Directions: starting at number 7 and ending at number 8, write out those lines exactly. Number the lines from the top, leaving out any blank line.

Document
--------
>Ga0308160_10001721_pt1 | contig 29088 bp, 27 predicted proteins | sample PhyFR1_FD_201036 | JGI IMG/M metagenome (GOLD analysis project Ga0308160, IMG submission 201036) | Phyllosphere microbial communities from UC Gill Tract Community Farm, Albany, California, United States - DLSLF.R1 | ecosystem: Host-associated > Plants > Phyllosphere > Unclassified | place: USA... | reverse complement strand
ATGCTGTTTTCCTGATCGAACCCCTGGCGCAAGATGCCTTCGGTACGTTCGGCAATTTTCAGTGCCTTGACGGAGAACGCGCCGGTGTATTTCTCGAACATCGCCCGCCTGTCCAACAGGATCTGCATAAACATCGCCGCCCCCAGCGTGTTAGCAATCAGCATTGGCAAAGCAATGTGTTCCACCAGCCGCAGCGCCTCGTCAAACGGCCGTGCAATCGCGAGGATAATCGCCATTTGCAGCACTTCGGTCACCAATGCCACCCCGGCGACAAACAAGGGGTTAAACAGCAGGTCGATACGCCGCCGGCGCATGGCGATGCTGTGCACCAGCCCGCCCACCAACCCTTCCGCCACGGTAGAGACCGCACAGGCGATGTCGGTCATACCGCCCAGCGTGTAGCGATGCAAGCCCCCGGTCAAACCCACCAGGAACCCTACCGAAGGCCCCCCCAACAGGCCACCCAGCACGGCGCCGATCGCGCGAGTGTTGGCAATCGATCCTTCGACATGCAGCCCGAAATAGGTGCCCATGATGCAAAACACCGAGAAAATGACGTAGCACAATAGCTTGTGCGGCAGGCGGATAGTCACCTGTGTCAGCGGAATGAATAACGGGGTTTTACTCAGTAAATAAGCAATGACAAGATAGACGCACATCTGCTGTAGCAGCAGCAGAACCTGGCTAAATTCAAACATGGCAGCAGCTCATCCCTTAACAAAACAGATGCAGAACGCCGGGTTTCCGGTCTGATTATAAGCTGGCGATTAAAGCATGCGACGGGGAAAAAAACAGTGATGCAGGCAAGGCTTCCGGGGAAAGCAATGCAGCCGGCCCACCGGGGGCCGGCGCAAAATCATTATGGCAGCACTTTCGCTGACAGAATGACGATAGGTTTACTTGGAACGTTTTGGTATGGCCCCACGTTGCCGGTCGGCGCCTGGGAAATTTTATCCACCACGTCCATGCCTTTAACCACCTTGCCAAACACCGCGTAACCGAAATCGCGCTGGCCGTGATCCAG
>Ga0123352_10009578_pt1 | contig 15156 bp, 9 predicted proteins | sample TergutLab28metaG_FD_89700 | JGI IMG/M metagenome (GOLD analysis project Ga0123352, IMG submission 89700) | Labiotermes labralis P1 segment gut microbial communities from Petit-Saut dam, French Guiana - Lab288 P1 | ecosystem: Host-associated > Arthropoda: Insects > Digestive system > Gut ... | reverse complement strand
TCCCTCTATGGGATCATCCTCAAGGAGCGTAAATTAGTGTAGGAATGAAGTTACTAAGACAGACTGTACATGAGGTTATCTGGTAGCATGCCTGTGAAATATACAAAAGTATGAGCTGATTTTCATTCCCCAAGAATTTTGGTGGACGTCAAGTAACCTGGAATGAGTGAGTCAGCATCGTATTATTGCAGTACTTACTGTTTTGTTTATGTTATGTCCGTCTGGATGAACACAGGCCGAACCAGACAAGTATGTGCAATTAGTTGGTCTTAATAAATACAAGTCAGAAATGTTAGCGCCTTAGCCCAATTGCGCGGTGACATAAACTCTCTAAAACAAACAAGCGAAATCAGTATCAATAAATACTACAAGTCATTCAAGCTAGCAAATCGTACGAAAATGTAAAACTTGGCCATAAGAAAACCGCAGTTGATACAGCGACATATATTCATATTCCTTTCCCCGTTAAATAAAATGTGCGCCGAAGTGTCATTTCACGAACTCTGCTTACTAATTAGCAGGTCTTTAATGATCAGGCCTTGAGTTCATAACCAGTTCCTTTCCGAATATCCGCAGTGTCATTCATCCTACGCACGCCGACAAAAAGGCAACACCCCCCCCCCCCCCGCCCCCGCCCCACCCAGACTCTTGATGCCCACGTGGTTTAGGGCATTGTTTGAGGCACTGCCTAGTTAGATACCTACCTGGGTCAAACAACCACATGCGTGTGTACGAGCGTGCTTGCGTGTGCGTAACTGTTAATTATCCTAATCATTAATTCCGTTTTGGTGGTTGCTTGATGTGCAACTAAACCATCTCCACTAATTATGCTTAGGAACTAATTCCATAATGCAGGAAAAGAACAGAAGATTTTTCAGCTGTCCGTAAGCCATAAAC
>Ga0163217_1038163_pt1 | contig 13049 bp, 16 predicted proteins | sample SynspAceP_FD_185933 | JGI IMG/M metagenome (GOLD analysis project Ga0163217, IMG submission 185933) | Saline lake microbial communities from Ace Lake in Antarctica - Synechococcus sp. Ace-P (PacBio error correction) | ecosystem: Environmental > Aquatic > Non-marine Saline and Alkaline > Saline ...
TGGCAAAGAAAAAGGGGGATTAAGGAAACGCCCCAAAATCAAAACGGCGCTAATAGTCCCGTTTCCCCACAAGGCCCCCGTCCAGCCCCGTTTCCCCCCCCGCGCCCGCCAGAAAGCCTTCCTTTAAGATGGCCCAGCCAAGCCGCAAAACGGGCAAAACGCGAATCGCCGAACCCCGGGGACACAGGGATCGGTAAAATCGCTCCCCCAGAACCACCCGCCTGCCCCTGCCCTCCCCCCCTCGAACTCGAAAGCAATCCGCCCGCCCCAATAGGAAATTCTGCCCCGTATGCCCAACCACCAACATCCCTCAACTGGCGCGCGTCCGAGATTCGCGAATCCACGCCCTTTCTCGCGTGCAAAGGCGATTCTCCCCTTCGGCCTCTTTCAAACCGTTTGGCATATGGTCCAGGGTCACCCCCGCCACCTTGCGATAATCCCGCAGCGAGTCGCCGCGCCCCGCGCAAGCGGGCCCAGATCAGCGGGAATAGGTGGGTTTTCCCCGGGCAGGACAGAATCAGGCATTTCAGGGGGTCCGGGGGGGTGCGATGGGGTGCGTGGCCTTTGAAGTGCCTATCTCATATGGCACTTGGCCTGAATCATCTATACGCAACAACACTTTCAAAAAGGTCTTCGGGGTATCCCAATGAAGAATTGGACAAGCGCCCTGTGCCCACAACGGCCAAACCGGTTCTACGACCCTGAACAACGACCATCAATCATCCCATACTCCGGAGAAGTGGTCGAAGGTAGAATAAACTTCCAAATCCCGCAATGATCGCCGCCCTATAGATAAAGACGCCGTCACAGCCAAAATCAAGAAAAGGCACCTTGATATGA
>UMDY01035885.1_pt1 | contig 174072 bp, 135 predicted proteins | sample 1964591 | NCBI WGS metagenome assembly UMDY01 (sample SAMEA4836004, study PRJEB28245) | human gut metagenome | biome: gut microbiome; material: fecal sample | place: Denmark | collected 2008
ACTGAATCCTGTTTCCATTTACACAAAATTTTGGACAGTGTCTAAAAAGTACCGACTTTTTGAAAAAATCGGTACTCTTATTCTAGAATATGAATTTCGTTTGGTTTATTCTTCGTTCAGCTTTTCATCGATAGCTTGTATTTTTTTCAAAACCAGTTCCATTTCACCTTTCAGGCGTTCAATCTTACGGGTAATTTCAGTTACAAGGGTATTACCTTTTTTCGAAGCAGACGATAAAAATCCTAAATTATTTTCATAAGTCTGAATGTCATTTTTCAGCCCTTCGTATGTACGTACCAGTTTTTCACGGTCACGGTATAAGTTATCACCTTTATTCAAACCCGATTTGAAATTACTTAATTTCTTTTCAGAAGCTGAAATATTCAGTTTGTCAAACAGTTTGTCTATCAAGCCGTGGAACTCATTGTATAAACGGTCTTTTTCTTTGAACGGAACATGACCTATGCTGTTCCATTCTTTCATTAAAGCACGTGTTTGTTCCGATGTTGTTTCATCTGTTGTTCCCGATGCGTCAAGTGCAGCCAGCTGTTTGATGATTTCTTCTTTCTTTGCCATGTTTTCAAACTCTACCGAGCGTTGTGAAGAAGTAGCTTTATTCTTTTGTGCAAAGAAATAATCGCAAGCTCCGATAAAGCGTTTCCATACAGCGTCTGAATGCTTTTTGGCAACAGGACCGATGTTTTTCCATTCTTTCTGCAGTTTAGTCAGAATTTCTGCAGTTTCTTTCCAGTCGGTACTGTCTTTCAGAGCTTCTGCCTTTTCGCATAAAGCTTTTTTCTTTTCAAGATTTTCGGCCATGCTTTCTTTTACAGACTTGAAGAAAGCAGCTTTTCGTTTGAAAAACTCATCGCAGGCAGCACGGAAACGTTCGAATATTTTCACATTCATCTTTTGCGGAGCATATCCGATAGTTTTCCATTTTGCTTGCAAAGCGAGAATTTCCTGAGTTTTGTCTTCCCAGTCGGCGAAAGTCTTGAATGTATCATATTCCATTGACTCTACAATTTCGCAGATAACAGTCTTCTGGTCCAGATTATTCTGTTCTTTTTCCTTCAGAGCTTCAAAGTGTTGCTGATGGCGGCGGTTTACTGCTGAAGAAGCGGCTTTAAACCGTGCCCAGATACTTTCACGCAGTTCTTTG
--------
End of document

>UMDY01035885.1_pt1 | contig 174072 bp, 135 predicted proteins | sample 1964591 | NCBI WGS metagenome assembly UMDY01 (sample SAMEA4836004, study PRJEB28245) | human gut metagenome | biome: gut microbiome; material: fecal sample | place: Denmark | collected 2008
ACTGAATCCTGTTTCCATTTACACAAAATTTTGGACAGTGTCTAAAAAGTACCGACTTTTTGAAAAAATCGGTACTCTTATTCTAGAATATGAATTTCGTTTGGTTTATTCTTCGTTCAGCTTTTCATCGATAGCTTGTATTTTTTTCAAAACCAGTTCCATTTCACCTTTCAGGCGTTCAATCTTACGGGTAATTTCAGTTACAAGGGTATTACCTTTTTTCGAAGCAGACGATAAAAATCCTAAATTATTTTCATAAGTCTGAATGTCATTTTTCAGCCCTTCGTATGTACGTACCAGTTTTTCACGGTCACGGTATAAGTTATCACCTTTATTCAAACCCGATTTGAAATTACTTAATTTCTTTTCAGAAGCTGAAATATTCAGTTTGTCAAACAGTTTGTCTATCAAGCCGTGGAACTCATTGTATAAACGGTCTTTTTCTTTGAACGGAACATGACCTATGCTGTTCCATTCTTTCATTAAAGCACGTGTTTGTTCCGATGTTGTTTCATCTGTTGTTCCCGATGCGTCAAGTGCAGCCAGCTGTTTGATGATTTCTTCTTTCTTTGCCATGTTTTCAAACTCTACCGAGCGTTGTGAAGAAGTAGCTTTATTCTTTTGTGCAAAGAAATAATCGCAAGCTCCGATAAAGCGTTTCCATACAGCGTCTGAATGCTTTTTGGCAACAGGACCGATGTTTTTCCATTCTTTCTGCAGTTTAGTCAGAATTTCTGCAGTTTCTTTCCAGTCGGTACTGTCTTTCAGAGCTTCTGCCTTTTCGCATAAAGCTTTTTTCTTTTCAAGATTTTCGGCCATGCTTTCTTTTACAGACTTGAAGAAAGCAGCTTTTCGTTTGAAAAACTCATCGCAGGCAGCACGGAAACGTTCGAATATTTTCACATTCATCTTTTGCGGAGCATATCCGATAGTTTTCCATTTTGCTTGCAAAGCGAGAATTTCCTGAGTTTTGTCTTCCCAGTCGGCGAAAGTCTTGAATGTATCATATTCCATTGACTCTACAATTTCGCAGATAACAGTCTTCTGGTCCAGATTATTCTGTTCTTTTTCCTTCAGAGCTTCAAAGTGTTGCTGATGGCGGCGGTTTACTGCTGAAGAAGCGGCTTTAAACCGTGCCCAGATACTTTCACGCAGTTCTTTG